By Zaynab Muhammad-Dost
Last Sunday, Solidarity with Uzbekistan, a digital fundraising campaign benefited from yet another webinar to help raise money for the vulnerable people affected by COVID-19 lockdown in the country. An interesting lecture about the Savitsky Museum given by its former director Marinika Babanazarova was fully booked. Held at 3pm in London, the Zoom-session attracted over 40 participants dialing in from all around the world, including guests from Europe, New Zealand, Peru, and Canada.
Located in Nukus, this Uzbekistan’s museum is a jewel hidden in its north-western part – Karakalpakstan. Due to the latter’s arid climate, the museum is sometimes referred to as the Louvre of the Desert. It hosts the world’s greatest collection of avant-garde art (ironically, the collection is famous abroad, albeit not so well-known by the Uzbeks within or across the globe). Marinika Babanazarova gave an insightful lecture about the art collection and life of Igor Savitsky, the museum founder, who managed to rescue dissident or “forbidden” art pieces turning all into a museum in 1966. The lecturer had a lot to share having served as the museum’s director for over 30 years (she was trusted to do so by the late Savitsky himself).
An engaging talk led to many questions, which transformed an initially planned 45-minutes webinar into full two hours. Touching on art collections, rare artifacts, Karakalpak culture, history and life of the founder, this lecture helped to raise additional $6,000 for the Solidarity with Uzbekistan campaign.
Launched in April 2020 by Uzbek diaspora in France and UK, the GoFundMe campaign currently stands at £24K GBP thanks to generous donations from Uzbek diaspora and friends of Uzbekistan. The organisers hope the fundraising (welcoming donations at GoFundMe) continues generating interest.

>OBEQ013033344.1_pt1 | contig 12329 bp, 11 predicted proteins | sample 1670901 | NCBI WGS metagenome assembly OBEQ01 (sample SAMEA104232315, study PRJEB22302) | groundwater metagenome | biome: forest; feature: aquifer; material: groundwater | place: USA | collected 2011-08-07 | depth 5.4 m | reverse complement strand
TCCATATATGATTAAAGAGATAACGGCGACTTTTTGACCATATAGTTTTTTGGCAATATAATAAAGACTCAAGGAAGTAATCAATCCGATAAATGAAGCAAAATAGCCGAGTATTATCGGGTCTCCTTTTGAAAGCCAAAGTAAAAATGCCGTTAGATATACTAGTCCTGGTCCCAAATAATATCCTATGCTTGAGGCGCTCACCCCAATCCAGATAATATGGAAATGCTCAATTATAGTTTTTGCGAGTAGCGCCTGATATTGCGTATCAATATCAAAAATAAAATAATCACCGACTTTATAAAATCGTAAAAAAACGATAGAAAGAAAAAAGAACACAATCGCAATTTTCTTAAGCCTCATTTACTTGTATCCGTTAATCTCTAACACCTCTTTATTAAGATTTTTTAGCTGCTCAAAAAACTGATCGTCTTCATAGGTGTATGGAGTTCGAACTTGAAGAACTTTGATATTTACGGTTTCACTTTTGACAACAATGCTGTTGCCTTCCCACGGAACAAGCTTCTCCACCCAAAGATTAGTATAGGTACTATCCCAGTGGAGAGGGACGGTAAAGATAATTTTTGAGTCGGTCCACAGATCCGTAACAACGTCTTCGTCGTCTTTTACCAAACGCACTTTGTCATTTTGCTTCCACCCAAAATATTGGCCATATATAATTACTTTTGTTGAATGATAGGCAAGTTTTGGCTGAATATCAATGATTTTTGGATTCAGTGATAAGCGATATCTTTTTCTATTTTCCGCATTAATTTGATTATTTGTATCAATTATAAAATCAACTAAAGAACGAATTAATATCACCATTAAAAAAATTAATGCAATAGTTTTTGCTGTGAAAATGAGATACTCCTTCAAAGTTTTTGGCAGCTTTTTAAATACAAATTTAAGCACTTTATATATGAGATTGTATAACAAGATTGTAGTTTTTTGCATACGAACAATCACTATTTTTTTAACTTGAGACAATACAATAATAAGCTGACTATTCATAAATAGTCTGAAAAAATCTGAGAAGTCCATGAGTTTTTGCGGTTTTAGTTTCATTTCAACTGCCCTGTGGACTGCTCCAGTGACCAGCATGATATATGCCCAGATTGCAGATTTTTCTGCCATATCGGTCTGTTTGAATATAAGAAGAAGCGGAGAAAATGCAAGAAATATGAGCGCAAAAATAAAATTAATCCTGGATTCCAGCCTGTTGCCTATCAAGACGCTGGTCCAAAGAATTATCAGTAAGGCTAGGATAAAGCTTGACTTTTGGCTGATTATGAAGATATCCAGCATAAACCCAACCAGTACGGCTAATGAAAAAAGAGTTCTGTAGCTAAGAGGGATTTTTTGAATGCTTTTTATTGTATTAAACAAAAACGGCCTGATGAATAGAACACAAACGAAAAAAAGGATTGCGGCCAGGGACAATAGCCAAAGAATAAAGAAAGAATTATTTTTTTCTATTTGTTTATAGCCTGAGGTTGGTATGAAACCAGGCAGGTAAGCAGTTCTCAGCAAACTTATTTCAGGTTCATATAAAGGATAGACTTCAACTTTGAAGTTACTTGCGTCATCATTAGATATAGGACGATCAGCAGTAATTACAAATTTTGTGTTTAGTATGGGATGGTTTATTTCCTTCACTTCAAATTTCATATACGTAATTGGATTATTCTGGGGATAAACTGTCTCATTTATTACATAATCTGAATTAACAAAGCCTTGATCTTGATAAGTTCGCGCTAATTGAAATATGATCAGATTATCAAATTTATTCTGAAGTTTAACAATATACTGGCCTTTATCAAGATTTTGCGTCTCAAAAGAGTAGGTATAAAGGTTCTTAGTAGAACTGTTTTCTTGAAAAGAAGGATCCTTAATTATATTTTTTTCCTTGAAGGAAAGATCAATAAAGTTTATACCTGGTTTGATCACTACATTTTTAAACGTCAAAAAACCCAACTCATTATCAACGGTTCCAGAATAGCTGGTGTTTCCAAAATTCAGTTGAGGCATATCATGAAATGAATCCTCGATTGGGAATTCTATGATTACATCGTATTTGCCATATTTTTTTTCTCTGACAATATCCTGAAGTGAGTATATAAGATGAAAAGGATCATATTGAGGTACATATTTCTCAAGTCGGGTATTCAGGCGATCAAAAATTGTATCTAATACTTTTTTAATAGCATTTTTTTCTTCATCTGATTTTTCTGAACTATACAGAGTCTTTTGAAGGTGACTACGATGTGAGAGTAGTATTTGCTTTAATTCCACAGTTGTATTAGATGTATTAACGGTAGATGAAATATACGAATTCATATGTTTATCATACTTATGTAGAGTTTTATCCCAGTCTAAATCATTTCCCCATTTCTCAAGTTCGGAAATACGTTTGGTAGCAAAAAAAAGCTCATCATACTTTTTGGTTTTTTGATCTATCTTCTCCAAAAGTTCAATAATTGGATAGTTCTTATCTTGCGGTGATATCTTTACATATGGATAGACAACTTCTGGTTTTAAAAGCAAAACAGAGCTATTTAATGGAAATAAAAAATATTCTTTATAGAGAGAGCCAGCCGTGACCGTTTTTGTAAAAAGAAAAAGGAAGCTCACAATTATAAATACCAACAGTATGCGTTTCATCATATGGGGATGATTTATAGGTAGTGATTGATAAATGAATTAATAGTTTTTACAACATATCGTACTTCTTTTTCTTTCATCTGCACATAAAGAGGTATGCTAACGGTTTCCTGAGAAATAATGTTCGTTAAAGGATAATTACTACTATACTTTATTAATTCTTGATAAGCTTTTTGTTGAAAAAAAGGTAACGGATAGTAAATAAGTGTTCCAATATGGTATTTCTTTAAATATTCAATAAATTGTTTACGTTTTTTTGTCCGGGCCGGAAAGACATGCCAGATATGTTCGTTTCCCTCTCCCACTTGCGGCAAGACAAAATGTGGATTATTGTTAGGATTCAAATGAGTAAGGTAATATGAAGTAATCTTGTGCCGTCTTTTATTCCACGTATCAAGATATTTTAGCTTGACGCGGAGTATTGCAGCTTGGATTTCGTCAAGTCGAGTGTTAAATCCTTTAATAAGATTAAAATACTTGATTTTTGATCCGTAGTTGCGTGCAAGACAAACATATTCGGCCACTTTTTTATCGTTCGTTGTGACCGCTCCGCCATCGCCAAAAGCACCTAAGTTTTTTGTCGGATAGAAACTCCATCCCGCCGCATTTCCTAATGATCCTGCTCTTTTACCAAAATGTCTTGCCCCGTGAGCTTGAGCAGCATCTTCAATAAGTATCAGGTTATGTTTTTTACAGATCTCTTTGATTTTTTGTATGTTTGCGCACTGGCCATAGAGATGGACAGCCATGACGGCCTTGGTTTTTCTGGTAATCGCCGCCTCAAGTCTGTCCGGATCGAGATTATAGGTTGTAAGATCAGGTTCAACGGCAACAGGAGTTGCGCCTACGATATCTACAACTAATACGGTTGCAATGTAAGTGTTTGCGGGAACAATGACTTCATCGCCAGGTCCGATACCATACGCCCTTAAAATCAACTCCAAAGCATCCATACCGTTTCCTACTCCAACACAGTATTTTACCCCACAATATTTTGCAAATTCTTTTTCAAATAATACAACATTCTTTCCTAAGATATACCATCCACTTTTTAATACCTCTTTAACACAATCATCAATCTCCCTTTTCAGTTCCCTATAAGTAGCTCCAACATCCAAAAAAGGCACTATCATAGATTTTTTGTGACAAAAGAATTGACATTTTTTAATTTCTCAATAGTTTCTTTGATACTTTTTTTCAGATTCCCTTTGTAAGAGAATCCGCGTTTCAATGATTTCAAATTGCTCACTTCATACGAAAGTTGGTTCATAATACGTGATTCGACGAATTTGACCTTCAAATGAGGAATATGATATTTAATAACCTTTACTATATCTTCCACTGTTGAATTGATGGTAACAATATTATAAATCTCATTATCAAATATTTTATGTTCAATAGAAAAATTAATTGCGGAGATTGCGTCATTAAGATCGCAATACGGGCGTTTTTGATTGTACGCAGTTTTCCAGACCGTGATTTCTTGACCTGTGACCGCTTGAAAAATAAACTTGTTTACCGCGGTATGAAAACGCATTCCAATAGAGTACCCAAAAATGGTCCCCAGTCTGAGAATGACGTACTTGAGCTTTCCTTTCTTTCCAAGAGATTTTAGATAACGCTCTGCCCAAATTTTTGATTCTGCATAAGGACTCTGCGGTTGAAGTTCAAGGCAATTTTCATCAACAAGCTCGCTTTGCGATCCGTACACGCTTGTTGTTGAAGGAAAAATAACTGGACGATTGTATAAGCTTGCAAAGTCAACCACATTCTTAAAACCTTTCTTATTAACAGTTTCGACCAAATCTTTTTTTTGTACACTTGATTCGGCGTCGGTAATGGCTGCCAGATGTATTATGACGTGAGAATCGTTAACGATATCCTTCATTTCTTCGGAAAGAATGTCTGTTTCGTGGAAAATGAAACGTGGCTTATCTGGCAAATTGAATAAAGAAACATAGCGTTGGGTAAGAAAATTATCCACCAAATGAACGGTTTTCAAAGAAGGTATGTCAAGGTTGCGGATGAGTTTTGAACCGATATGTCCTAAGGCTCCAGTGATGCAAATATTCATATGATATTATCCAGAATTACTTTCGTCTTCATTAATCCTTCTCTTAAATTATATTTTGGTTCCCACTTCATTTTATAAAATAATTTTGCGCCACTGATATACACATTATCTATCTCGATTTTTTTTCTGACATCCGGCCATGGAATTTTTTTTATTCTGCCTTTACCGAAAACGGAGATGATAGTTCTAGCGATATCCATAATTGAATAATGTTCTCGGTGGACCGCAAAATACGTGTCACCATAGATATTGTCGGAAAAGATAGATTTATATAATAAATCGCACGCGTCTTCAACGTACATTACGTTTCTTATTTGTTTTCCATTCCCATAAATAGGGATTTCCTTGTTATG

The funds raised will be matched by the EBRD community initiative special fund, according to Kamola Makhmudova, one of the UK organisers. “In line with the terms of EBRD’s “Community Initiative” program, the fundraising campaign may continue until December 1, 2020 or until the donations reach 50 thousand euro” she said.
The beneficiary is an Uzbek NGO – “Ezgu Amal” Foundation that supports children at high-risk – especially those fighting cancer. “Ezgu Amal” is trusted to distribute the funds for social and medical needs of the people the most affected by the pandemic, including minors at risk. The NGO was chosen by the campaign organisers in good faith after a series of interviews and careful selection process. “Ezgu Amal” promises to allocate the funds in accordance with the guidelines amid the lockdown constraints during this difficult time. Organisers say the NGO will be fully accountable, as it will provide transparent and detailed reports on the use of funds.
Prior to last weekend’s lecture, Solidarity with Uzbekistan campaign was boosted by #dance4Uzbekistan challenge. It saw professional dancers from Uzbekistan teach various types of Uzbek dance moves to numerous participants globally. Another Zoom-session was dedicated to making palov, Uzbekistan’s most favourite dish, by an Uzbek chef – Bahriddin Chustiy.